Helix Nebula (NGC 7293) is a challenging stargazing target for amateur astronomers. It is one of the closest planetary nebulas – a type of nebula formed from gas ejected by a dying sunlike star. Yet it is so large and spread out in the sky that it appears very dim in a telescope eyepiece. Long-exposure photographs unveil the true beauty of this celestial wonder. A new portrait of the Helix Nebula, created by the penetrating infrared gaze of NASA’s Spitzer Space Telescope, was released Jan. 9, 2006, at the 207th meeting of the American Astronomical Society.
Although named for its resemblance to a coiling spiral seen face on, the Helix Nebula has a more complex three-dimensional structure. Previous studies showed that it consists of two gaseous disks nearly perpendicular to each other. Observers on Earth view the main disk nearly face on, making it appear more ring-shaped.
In addition to its overall structure, the Helix proved to be surprisingly complex even at the smallest scale visible to Spitzer.
“Most planetary nebulas look diffuse and uniform through telescopes,” explained Joseph Hora of the Harvard-Smithsonian Center for Astrophysics (CfA), who leads the team that took the image. “Because the Helix is so close, we can see more details of its fine structure. Spitzer shows that the Helix is clumpy at very small scales.”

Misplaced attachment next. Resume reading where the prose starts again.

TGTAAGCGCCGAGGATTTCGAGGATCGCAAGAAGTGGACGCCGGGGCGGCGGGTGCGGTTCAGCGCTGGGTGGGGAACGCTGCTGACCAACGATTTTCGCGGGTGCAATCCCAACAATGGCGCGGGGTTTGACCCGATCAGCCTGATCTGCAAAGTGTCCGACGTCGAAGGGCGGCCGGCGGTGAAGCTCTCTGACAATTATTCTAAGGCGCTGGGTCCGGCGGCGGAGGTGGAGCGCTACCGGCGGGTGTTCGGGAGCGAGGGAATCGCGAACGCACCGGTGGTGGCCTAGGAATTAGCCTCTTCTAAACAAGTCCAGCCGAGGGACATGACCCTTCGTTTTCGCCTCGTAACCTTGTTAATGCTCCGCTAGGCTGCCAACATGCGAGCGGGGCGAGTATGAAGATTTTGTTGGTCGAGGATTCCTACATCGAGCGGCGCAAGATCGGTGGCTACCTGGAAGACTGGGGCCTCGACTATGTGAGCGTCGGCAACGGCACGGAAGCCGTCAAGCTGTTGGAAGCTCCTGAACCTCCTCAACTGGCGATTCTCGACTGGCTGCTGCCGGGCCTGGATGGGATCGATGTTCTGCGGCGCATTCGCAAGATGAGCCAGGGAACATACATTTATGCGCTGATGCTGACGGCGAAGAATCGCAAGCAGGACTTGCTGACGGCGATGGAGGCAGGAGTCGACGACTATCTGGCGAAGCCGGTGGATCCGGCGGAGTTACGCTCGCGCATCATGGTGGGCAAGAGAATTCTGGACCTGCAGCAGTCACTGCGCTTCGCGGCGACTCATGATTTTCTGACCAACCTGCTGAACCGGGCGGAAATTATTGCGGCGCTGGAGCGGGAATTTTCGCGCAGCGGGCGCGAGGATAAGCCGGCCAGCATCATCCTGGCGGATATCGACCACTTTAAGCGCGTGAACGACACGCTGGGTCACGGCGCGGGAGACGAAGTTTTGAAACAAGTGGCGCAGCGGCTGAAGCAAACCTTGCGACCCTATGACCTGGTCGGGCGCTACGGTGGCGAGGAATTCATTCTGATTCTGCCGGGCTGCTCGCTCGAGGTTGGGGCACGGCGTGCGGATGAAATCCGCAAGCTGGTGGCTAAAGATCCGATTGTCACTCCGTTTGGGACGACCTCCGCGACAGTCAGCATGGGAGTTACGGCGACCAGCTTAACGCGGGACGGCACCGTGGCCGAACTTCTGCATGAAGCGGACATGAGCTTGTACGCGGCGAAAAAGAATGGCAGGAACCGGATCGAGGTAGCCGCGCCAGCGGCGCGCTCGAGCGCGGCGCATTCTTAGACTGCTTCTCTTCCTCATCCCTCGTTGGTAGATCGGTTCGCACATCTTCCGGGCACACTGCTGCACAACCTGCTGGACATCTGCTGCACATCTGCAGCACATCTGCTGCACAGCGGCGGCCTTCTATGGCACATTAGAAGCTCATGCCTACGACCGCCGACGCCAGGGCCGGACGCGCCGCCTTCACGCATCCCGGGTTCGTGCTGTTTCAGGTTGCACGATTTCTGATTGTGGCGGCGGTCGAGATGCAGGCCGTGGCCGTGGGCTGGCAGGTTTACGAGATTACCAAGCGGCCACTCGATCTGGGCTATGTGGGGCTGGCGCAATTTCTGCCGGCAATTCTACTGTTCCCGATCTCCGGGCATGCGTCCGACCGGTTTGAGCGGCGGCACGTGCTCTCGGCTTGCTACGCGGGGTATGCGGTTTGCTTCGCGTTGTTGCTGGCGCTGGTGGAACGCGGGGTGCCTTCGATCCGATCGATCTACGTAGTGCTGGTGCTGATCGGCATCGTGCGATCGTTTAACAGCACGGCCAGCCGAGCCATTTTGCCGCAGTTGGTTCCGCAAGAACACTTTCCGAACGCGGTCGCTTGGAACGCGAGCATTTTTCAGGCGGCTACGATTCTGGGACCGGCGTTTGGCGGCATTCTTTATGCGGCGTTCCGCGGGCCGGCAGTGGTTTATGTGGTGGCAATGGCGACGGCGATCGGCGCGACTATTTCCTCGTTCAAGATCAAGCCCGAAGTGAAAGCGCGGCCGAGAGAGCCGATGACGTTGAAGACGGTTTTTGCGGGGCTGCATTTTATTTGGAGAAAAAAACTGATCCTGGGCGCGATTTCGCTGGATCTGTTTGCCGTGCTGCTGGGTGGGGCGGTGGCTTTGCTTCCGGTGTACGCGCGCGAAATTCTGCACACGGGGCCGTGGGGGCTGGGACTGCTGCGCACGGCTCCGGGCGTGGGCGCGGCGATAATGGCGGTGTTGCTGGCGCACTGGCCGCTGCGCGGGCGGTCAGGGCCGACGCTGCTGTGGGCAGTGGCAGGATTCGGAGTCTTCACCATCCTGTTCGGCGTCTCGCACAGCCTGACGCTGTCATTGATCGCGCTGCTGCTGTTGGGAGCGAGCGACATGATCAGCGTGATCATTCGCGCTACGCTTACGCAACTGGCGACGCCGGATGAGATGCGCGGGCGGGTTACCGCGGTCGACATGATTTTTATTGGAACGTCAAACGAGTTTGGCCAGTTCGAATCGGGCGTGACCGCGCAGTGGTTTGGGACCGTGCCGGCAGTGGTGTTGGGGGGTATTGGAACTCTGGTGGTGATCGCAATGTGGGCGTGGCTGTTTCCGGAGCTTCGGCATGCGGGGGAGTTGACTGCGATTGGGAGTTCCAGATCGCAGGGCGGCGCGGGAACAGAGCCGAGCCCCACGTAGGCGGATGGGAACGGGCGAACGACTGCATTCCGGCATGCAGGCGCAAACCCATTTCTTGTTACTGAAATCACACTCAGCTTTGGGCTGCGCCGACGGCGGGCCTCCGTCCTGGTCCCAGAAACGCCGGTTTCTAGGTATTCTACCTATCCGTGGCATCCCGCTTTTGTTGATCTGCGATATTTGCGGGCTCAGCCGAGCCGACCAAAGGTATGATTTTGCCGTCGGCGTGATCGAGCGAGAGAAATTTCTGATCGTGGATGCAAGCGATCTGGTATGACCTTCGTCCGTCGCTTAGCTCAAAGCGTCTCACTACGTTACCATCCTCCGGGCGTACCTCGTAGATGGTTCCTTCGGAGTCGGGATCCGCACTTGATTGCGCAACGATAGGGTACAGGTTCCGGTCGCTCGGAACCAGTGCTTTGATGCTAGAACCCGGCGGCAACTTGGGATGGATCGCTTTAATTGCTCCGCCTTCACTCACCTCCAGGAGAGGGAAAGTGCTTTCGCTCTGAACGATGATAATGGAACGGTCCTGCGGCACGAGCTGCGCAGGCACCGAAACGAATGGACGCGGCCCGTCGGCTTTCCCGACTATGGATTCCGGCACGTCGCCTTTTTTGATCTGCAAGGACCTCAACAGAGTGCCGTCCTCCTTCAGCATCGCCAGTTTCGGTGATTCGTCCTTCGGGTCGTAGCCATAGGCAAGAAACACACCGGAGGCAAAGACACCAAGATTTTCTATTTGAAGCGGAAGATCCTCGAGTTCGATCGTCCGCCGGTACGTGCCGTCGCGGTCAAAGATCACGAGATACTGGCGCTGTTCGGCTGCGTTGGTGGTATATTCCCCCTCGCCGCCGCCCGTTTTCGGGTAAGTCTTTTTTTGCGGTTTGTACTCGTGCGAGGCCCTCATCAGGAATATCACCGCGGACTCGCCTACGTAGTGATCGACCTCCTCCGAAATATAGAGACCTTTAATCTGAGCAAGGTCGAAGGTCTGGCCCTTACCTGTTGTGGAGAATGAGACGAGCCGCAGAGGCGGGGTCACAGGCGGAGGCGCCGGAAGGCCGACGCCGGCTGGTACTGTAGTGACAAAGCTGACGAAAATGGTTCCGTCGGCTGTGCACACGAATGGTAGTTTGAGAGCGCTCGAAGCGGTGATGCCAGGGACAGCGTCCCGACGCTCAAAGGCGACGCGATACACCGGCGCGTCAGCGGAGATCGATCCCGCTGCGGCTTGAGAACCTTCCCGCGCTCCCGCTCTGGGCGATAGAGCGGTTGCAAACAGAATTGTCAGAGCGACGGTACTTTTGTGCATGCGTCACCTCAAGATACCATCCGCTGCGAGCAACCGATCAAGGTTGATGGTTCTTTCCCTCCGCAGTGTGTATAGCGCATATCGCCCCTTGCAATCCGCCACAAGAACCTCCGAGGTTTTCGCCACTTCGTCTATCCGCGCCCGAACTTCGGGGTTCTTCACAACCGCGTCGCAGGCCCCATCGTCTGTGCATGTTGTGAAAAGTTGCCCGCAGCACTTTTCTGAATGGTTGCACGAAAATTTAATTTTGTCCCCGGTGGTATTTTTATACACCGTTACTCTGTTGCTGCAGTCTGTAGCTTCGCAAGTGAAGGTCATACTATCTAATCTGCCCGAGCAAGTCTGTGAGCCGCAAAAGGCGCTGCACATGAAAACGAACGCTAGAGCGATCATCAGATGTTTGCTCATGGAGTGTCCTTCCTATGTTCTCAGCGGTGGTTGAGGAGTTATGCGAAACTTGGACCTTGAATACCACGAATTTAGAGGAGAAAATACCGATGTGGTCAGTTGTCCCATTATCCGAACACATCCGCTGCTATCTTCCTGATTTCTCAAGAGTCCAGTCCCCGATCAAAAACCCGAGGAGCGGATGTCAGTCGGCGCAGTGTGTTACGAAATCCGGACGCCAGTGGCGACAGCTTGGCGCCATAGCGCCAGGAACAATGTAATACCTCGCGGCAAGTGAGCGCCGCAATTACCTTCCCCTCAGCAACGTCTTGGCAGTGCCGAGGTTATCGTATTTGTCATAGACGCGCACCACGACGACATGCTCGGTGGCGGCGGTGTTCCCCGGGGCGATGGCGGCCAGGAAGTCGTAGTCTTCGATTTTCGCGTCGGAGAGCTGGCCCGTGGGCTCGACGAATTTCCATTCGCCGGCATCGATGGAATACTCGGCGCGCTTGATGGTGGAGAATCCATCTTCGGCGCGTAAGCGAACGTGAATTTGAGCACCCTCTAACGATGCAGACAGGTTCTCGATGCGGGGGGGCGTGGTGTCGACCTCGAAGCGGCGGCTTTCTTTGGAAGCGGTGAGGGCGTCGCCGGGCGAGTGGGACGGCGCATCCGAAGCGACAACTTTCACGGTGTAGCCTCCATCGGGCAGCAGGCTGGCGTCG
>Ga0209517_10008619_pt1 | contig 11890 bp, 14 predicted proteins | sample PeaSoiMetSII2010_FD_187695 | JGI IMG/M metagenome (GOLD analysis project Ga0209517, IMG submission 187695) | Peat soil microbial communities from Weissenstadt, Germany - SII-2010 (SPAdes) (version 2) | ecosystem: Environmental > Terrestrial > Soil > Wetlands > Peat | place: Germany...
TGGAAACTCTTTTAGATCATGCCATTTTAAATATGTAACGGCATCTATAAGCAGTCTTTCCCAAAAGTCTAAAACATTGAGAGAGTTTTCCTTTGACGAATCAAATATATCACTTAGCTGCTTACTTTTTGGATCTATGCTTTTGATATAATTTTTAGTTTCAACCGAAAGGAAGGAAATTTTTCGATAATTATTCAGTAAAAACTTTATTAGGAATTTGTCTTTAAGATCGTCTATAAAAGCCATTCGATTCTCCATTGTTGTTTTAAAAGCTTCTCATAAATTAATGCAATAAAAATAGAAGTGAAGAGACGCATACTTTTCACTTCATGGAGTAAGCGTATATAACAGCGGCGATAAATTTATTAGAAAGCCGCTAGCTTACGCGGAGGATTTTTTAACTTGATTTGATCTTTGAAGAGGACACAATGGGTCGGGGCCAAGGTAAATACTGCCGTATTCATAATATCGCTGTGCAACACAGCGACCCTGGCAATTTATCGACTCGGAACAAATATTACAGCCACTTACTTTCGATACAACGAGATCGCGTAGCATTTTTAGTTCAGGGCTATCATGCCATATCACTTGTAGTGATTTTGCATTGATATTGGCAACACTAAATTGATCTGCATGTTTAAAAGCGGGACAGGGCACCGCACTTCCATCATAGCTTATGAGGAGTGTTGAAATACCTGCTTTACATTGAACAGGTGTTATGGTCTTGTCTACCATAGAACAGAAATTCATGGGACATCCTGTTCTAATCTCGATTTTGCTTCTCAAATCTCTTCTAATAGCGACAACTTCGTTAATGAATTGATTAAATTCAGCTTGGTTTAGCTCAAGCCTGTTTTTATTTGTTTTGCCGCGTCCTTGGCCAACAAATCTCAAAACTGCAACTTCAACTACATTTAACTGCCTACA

The most striking feature of the Helix, first revealed by ground- based images, is its collection of thousands of distinct blobs that resemble comets due to their compact heads and long, streaming tails. Each “cometary knot” is much larger than an actual comet, spanning about twice the size of our solar system. Each knot holds about an Earth-mass of hydrogen and other gases that were expelled from the nebula’s central star thousands of years ago.
In the Spitzer image, the cometary knots show peculiar color- coding with blue-green heads and reddish tails. The bluer, more energetic radiation at the tips comes from molecular hydrogen that has been excited by ultraviolet radiation from the nebula’s central star or shocked from its fast-moving stellar wind. The tails lie behind the main body of the knots and are relatively shielded. As a result, they emit redder, less energetic radiation.